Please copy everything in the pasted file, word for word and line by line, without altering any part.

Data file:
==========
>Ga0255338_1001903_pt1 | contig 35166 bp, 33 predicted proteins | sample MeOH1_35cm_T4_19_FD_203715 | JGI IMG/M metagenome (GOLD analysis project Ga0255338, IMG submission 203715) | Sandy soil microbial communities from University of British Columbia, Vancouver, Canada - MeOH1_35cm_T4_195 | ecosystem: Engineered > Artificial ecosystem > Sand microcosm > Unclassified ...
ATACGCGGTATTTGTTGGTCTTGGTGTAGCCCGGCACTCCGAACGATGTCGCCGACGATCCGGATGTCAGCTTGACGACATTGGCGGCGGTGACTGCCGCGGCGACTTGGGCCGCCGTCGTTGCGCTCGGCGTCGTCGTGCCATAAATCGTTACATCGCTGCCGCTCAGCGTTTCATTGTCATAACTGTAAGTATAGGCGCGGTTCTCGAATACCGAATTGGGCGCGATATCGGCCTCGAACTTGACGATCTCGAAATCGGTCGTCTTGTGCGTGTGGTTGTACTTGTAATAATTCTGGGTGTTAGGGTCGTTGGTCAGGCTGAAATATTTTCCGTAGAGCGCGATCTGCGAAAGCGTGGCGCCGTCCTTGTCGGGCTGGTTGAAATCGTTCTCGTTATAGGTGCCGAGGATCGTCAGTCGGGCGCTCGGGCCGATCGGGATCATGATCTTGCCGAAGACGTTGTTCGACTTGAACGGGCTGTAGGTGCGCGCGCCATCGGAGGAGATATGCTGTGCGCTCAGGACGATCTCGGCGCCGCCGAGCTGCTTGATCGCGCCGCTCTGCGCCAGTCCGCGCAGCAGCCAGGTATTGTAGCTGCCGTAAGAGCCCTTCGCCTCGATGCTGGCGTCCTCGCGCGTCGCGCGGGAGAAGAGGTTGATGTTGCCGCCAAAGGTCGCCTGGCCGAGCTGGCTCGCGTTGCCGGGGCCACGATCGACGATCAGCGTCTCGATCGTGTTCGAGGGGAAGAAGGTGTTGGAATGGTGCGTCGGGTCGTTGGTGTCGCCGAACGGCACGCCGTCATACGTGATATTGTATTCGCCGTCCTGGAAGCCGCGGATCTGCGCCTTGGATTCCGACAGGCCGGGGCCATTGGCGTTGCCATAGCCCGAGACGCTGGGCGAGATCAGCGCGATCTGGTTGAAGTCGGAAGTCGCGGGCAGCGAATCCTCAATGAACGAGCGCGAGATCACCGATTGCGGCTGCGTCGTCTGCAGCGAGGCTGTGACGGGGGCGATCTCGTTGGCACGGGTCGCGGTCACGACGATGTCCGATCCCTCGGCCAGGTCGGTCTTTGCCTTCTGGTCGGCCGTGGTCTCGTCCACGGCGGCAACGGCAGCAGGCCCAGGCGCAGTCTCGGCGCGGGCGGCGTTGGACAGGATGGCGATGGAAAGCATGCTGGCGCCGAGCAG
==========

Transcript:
>Ga0255338_1001903_pt1 | contig 35166 bp, 33 predicted proteins | sample MeOH1_35cm_T4_19_FD_203715 | JGI IMG/M metagenome (GOLD analysis project Ga0255338, IMG submission 203715) | Sandy soil microbial communities from University of British Columbia, Vancouver, Canada - MeOH1_35cm_T4_195 | ecosystem: Engineered > Artificial ecosystem > Sand microcosm > Unclassified ...
ATACGCGGTATTTGTTGGTCTTGGTGTAGCCCGGCACTCCGAACGATGTCGCCGACGATCCGGATGTCAGCTTGACGACATTGGCGGCGGTGACTGCCGCGGCGACTTGGGCCGCCGTCGTTGCGCTCGGCGTCGTCGTGCCATAAATCGTTACATCGCTGCCGCTCAGCGTTTCATTGTCATAACTGTAAGTATAGGCGCGGTTCTCGAATACCGAATTGGGCGCGATATCGGCCTCGAACTTGACGATCTCGAAATCGGTCGTCTTGTGCGTGTGGTTGTACTTGTAATAATTCTGGGTGTTAGGGTCGTTGGTCAGGCTGAAATATTTTCCGTAGAGCGCGATCTGCGAAAGCGTGGCGCCGTCCTTGTCGGGCTGGTTGAAATCGTTCTCGTTATAGGTGCCGAGGATCGTCAGTCGGGCGCTCGGGCCGATCGGGATCATGATCTTGCCGAAGACGTTGTTCGACTTGAACGGGCTGTAGGTGCGCGCGCCATCGGAGGAGATATGCTGTGCGCTCAGGACGATCTCGGCGCCGCCGAGCTGCTTGATCGCGCCGCTCTGCGCCAGTCCGCGCAGCAGCCAGGTATTGTAGCTGCCGTAAGAGCCCTTCGCCTCGATGCTGGCGTCCTCGCGCGTCGCGCGGGAGAAGAGGTTGATGTTGCCGCCAAAGGTCGCCTGGCCGAGCTGGCTCGCGTTGCCGGGGCCACGATCGACGATCAGCGTCTCGATCGTGTTCGAGGGGAAGAAGGTGTTGGAATGGTGCGTCGGGTCGTTGGTGTCGCCGAACGGCACGCCGTCATACGTGATATTGTATTCGCCGTCCTGGAAGCCGCGGATCTGCGCCTTGGATTCCGACAGGCCGGGGCCATTGGCGTTGCCATAGCCCGAGACGCTGGGCGAGATCAGCGCGATCTGGTTGAAGTCGGAAGTCGCGGGCAGCGAATCCTCAATGAACGAGCGCGAGATCACCGATTGCGGCTGCGTCGTCTGCAGCGAGGCTGTGACGGGGGCGATCTCGTTGGCACGGGTCGCGGTCACGACGATGTCCGATCCCTCGGCCAGGTCGGTCTTTGCCTTCTGGTCGGCCGTGGTCTCGTCCACGGCGGCAACGGCAGCAGGCCCAGGCGCAGTCTCGGCGCGGGCGGCGTTGGACAGGATGGCGATGGAAAGCATGCTGGCGCCGAGCAG